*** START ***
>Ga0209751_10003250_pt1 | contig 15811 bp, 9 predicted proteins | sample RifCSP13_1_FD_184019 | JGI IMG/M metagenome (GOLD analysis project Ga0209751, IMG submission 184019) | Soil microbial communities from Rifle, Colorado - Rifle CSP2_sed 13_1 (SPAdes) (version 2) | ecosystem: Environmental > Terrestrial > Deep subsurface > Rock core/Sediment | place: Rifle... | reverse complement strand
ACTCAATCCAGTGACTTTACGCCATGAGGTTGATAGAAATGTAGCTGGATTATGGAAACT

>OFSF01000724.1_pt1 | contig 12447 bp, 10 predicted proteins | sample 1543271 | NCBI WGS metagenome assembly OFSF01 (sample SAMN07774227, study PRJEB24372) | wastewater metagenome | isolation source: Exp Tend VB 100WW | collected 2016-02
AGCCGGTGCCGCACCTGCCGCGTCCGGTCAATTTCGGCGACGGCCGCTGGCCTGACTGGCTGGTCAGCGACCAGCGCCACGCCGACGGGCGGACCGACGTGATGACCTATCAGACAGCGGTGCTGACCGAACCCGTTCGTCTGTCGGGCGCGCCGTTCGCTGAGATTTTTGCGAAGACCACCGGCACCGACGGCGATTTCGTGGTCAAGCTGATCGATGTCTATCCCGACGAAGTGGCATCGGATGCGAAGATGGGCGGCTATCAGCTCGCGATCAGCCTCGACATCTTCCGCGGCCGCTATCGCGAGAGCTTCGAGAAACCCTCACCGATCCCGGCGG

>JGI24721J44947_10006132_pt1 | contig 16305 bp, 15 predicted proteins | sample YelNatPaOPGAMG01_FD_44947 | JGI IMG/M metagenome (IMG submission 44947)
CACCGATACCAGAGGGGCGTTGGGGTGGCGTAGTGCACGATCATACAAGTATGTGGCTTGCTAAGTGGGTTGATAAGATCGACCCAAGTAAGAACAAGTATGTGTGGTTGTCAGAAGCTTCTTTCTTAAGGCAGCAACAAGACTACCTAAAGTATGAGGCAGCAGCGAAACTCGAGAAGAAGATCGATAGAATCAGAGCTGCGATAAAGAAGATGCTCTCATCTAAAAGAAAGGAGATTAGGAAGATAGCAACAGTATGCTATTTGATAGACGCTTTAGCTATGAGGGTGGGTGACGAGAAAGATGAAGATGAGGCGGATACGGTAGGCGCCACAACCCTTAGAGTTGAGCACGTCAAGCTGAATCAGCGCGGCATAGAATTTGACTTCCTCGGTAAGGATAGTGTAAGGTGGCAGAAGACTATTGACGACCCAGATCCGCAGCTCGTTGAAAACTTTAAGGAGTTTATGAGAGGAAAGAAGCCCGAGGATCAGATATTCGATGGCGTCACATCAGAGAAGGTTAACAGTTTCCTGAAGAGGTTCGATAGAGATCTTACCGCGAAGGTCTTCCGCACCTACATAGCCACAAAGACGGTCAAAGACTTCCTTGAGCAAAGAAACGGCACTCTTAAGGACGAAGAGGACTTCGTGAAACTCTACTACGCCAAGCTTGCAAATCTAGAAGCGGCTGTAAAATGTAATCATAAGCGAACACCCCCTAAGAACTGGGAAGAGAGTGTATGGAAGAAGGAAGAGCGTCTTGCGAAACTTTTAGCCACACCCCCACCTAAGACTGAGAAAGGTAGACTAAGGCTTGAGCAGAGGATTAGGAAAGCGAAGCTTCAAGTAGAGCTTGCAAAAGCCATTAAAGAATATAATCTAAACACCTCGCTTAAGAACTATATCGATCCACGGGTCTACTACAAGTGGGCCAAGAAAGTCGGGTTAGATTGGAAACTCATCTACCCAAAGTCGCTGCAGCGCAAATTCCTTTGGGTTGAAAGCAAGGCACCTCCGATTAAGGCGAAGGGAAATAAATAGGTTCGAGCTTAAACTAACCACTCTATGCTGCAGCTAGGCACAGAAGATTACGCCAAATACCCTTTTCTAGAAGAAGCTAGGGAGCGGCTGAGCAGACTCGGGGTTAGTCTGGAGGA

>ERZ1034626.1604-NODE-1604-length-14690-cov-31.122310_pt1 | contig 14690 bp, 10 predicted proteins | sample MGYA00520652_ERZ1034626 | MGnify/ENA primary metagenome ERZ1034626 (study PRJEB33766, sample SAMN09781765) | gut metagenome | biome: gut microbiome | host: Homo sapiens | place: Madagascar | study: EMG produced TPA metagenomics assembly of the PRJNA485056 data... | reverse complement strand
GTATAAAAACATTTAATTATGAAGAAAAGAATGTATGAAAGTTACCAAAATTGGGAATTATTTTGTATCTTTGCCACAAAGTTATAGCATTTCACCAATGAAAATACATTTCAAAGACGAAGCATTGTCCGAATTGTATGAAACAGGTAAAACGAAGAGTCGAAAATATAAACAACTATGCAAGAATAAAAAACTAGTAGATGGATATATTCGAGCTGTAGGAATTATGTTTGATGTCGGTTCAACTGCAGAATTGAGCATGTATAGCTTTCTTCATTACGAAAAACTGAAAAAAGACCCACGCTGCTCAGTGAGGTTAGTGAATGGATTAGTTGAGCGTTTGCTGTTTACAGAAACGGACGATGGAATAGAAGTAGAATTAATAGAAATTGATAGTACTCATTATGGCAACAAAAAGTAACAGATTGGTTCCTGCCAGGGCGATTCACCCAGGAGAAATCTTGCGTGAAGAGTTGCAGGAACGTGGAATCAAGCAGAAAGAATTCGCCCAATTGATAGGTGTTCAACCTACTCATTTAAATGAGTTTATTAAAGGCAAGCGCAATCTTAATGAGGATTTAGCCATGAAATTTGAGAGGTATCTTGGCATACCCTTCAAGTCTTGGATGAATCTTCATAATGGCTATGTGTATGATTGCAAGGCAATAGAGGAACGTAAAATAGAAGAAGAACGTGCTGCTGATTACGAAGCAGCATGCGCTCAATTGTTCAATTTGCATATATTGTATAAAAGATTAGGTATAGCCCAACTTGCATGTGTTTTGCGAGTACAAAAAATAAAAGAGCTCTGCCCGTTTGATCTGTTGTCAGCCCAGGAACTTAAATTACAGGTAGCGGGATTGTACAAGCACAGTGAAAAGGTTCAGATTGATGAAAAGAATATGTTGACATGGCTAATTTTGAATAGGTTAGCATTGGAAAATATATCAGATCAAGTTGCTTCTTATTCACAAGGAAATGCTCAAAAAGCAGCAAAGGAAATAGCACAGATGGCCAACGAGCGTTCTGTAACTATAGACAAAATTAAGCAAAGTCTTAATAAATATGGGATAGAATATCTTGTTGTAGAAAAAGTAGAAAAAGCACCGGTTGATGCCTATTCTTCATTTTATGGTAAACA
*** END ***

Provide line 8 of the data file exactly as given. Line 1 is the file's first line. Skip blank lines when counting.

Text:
GTATAAAAACATTTAATTATGAAGAAAAGAATGTATGAAAGTTACCAAAATTGGGAATTATTTTGTATCTTTGCCACAAAGTTATAGCATTTCACCAATGAAAATACATTTCAAAGACGAAGCATTGTCCGAATTGTATGAAACAGGTAAAACGAAGAGTCGAAAATATAAACAACTATGCAAGAATAAAAAACTAGTAGATGGATATATTCGAGCTGTAGGAATTATGTTTGATGTCGGTTCAACTGCAGAATTGAGCATGTATAGCTTTCTTCATTACGAAAAACTGAAAAAAGACCCACGCTGCTCAGTGAGGTTAGTGAATGGATTAGTTGAGCGTTTGCTGTTTACAGAAACGGACGATGGAATAGAAGTAGAATTAATAGAAATTGATAGTACTCATTATGGCAACAAAAAGTAACAGATTGGTTCCTGCCAGGGCGATTCACCCAGGAGAAATCTTGCGTGAAGAGTTGCAGGAACGTGGAATCAAGCAGAAAGAATTCGCCCAATTGATAGGTGTTCAACCTACTCATTTAAATGAGTTTATTAAAGGCAAGCGCAATCTTAATGAGGATTTAGCCATGAAATTTGAGAGGTATCTTGGCATACCCTTCAAGTCTTGGATGAATCTTCATAATGGCTATGTGTATGATTGCAAGGCAATAGAGGAACGTAAAATAGAAGAAGAACGTGCTGCTGATTACGAAGCAGCATGCGCTCAATTGTTCAATTTGCATATATTGTATAAAAGATTAGGTATAGCCCAACTTGCATGTGTTTTGCGAGTACAAAAAATAAAAGAGCTCTGCCCGTTTGATCTGTTGTCAGCCCAGGAACTTAAATTACAGGTAGCGGGATTGTACAAGCACAGTGAAAAGGTTCAGATTGATGAAAAGAATATGTTGACATGGCTAATTTTGAATAGGTTAGCATTGGAAAATATATCAGATCAAGTTGCTTCTTATTCACAAGGAAATGCTCAAAAAGCAGCAAAGGAAATAGCACAGATGGCCAACGAGCGTTCTGTAACTATAGACAAAATTAAGCAAAGTCTTAATAAATATGGGATAGAATATCTTGTTGTAGAAAAAGTAGAAAAAGCACCGGTTGATGCCTATTCTTCATTTTATGGTAAACA